Nazi Appropriation of Shakespeare

Author: Symington, Rodney
For the Nazis, Shakespeare was a major cultural icon, whose works belonged to German culture more than to English and were therefore to be exploited for political-propagandistic purposes like those of any other German “classical” writer. Following an overview of the importance of Shakespeare in German culture, this book’s three major sections investigate the controversy over the appropriate translation Shakespeare’s plays to be read and performed, the effect of the new political-cultural climate on Shakespeare-scholarship, and the attempts of the Nazis to “co-ordinate” Shakespeare’s works on the stage for propagandistic ends. This is the first complete study, entirely in English, to present the total picture of Shakespeare’s fortunes in Germany between 1933 and 1945 in the context of Nazi cultural policy.


“The history of Shakespeare’s reception in Germany remains a topic of surpassing interest for all who study modern European literature and theatre ... when in the course of this long and productive interaction the Germans who speak enthusiastically of ‘our Shakespeare’ are Nazi authorities, ideologues, and frightened or opportunistic fellow travels of the Hitler years, the treatment of Shakespeare in Germany becomes a more sensitive and less happy subject ... This, for the most part, sorrowful chapter in the German reception of Shakespeare is the subject of this study, and with it the author provides a first entirely English, highly detailed, and critically up-to-date analysis of the topic ... With the monograph, the author adds to the contributions of previous colleagues a still more detailed and comprehensive treatment of the fate of Shakespeare in the Third Reich, and provides English readers of all levels with a fascinating account of the basic steps and complex details of the entire development.” (from the Foreword) – Professor Raleigh Whitinger, University of Alberta, Canada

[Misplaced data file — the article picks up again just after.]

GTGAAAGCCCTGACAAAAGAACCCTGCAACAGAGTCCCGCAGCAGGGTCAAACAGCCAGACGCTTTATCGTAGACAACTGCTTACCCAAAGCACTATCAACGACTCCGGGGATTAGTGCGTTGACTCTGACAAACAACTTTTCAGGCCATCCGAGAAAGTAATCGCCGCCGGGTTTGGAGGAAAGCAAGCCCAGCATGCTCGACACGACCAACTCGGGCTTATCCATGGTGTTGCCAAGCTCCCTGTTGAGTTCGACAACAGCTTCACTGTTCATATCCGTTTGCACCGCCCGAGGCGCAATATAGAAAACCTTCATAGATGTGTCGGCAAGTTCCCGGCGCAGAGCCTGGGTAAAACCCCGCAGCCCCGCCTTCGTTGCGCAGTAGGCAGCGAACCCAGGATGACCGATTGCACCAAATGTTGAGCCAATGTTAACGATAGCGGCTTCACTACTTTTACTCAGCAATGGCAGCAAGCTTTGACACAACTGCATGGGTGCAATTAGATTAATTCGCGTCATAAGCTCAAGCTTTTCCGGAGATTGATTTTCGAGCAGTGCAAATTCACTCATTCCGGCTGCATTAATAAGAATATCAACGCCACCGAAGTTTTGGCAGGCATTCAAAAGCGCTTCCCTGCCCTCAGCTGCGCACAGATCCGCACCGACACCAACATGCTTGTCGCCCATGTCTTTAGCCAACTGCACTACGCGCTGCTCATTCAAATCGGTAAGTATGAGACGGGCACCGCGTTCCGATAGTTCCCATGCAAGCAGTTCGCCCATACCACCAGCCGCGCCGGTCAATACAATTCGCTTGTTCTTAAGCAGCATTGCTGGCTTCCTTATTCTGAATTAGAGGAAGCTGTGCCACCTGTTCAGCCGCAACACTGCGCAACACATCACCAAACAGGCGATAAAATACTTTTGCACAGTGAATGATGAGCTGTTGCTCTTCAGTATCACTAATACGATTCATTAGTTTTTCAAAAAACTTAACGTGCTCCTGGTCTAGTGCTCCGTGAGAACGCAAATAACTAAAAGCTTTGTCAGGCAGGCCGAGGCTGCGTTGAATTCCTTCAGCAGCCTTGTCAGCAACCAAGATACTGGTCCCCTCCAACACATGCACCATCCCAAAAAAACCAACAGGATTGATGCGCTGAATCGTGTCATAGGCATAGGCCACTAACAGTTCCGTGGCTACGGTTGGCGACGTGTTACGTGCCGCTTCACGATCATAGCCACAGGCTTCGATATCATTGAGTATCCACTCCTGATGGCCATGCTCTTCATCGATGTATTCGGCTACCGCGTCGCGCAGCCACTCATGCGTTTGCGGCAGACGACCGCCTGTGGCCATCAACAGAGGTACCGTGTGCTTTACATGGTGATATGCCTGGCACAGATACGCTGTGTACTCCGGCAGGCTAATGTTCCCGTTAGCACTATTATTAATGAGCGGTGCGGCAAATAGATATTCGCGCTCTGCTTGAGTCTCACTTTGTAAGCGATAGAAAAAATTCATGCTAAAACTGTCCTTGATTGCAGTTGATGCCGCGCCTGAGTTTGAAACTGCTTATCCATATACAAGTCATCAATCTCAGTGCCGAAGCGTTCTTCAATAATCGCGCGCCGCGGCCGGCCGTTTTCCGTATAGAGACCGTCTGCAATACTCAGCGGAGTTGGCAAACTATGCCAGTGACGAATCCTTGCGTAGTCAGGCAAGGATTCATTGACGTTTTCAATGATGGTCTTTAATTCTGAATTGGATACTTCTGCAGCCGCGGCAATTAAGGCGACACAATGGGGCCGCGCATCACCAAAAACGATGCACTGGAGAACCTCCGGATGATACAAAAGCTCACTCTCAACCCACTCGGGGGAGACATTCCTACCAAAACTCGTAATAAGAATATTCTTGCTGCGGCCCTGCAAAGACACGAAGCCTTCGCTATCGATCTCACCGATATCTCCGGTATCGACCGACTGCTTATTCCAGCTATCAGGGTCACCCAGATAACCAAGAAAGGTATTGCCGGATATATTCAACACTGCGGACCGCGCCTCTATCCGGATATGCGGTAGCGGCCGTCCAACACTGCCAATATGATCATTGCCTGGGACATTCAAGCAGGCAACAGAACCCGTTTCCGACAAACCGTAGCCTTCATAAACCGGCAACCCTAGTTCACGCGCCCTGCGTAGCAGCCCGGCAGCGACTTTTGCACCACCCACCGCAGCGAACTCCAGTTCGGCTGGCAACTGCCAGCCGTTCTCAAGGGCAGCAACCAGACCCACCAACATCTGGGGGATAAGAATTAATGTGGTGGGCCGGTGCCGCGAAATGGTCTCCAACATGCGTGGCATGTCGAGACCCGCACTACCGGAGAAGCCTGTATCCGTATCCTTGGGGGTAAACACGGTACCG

“For his latest book, the author has done his scholarly homework superbly. Just as importantly, he has succeeded in presenting the results of his investigations in a highly readable text that will interest the general reader as well as the scholar ... The Nazis’ concept of cultural policy is central to this text. The author spells out its two-fold meaning: first, as ‘the regime’s policy in respect of controlling and directing cultural activities,’ and, second, as ‘a means of promoting the regime itself by means of culture’ ... [This book] is for anyone interested in German history, cultural studies, European and German studies, German theatre in the Third Reich and the reception of Shakespeare, as well as to those readers whose curiosity is not limited by categories and who just want to read a well-written book on an interesting and relevant subject.” – Kari Grimstad, Professor Emerita, University of Guelph, Canada

“Dr. Rodney Symington’s book is an extremely useful addition to cultural studies of the Third Reich and its arts policies. He is able to illustrate with accurate and insightful precision the lengths to which Nazi cultural functionaries went to incorporate Shakespeare into the Germanic canon. Perhaps Dr. Symington’s most important finding is the demonstration that the reception and production of Shakespeare between 1933 and 1945 was less predictable than previously imagined. In this fashion he is expanding the research of others who have shown over the past two decades that the Nazi German state, while striving for a centralized hegemony over its citizens, was unable to impose that kind of discipline in all corners of its bureaucracy ... Dr. Symington’s clear prose, coupled with his perceptive judgement, make this volume an indispensable guide to how the Nazis used all manner of logic and illogic to apply their racist principles to the restructuring of German culture ... This study, the first of its kind in English, sets a benchmark for lucidity and acuity. It is a most valuable addition to Germanistik.” – Professor James M. Skidmore, University of Waterloo, Canada

Table of Contents

1. Introduction
2. The Myth and the Iconoclasts
3. Stealing the Heritage
4. The Translation as Sacred Text
5. The Sins of the Scholars
6. The Stage as Battleground
7. Conclusion